Margerie Glacier is a tidewater glacier in the Glacier Bay National Park and Preserve, Alaska. The 34 km (~21 mi) long and 1.6 km (1 mi) wide glacier is named after Emmanuel de Margerie, who visited the bay in 1913.
A tidewater glacier is a valley glacier that starts on land and, through falling snow, flows out to sea (or rivers and lakes). In the case of Margerie Glacier, it begins on the south slope of Mount Root and flows to Tarr Inlet. When the ice flow enters the water it begins to float. Margerie has a height of 110 m (360 ft), but only 76 m (~249 ft) of that is above the water level. The remaining 34 m (~111 ft) is below water level. Tidal waters can cause ice to break away from tidewater glaciers resulting in icebergs and smaller chunks of floating ice, a process known as ‘calving’.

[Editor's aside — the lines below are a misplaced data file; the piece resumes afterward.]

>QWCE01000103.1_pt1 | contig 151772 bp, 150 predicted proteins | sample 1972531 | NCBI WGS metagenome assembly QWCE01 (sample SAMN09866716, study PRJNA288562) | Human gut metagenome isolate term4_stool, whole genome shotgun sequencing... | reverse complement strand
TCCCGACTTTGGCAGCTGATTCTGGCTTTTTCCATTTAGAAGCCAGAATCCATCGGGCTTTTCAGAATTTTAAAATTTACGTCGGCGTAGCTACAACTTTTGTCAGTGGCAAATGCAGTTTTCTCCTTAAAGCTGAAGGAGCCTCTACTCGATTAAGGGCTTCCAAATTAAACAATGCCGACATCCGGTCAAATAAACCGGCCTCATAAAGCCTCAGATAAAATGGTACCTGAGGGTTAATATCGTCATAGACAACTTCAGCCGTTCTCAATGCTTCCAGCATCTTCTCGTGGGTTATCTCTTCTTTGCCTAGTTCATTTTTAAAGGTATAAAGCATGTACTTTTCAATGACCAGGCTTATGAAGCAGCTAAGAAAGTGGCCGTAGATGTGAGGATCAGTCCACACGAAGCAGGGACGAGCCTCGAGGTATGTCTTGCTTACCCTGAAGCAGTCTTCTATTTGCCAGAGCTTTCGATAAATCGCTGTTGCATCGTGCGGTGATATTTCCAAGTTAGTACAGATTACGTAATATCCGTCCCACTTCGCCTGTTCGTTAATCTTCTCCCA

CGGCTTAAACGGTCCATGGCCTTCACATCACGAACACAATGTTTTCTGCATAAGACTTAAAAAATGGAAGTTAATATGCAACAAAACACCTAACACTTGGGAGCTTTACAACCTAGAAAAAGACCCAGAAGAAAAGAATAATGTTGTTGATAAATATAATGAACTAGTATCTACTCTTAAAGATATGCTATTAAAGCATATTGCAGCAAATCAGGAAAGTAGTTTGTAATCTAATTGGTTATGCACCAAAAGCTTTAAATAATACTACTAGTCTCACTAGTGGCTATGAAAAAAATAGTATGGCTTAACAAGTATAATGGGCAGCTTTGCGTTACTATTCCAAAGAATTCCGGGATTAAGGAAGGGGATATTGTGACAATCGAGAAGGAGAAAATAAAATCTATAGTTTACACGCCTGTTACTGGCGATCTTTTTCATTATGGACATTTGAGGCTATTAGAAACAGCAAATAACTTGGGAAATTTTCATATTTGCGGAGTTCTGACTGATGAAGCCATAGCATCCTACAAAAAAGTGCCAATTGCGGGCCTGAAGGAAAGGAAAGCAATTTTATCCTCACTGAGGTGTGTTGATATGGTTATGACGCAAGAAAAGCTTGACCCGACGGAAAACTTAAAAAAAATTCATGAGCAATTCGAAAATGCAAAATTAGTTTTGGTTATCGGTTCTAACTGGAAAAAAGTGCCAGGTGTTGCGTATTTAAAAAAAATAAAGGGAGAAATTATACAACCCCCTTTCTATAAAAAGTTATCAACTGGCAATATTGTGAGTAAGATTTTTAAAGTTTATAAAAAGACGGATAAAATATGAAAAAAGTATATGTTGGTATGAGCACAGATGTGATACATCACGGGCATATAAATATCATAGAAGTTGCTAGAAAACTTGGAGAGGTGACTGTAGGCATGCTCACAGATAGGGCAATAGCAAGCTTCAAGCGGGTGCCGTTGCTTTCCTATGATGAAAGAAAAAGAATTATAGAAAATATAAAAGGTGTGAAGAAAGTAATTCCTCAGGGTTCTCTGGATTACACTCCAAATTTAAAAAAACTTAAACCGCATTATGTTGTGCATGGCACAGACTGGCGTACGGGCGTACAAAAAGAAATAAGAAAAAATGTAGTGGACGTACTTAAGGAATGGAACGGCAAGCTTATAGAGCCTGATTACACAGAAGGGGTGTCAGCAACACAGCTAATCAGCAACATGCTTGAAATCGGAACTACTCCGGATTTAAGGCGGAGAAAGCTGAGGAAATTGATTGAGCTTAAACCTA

Margerie Glacier can be reached only by air or water. Boats and cruise ships are able to anchor near to the glacier, offering exceptional views of Margerie to all on board. It is one of the more pristine of the Glacier Bay glaciers and up close, spectators can experience the magnificent sculpture-like quality of the glacier and the jewel-like blue ice. Hours can be lost looking at the endless jagged peaks and distinctive ice formations.
Margerie Glacier is also one of the most active glaciers in the bay and is thought to be stable – that is, not receding. Lucky spectators may witness ‘calving’. The awesome sight of this natural phenomenon is accompanied by an incredible sound as the ice cracks and falls thunderously into the water.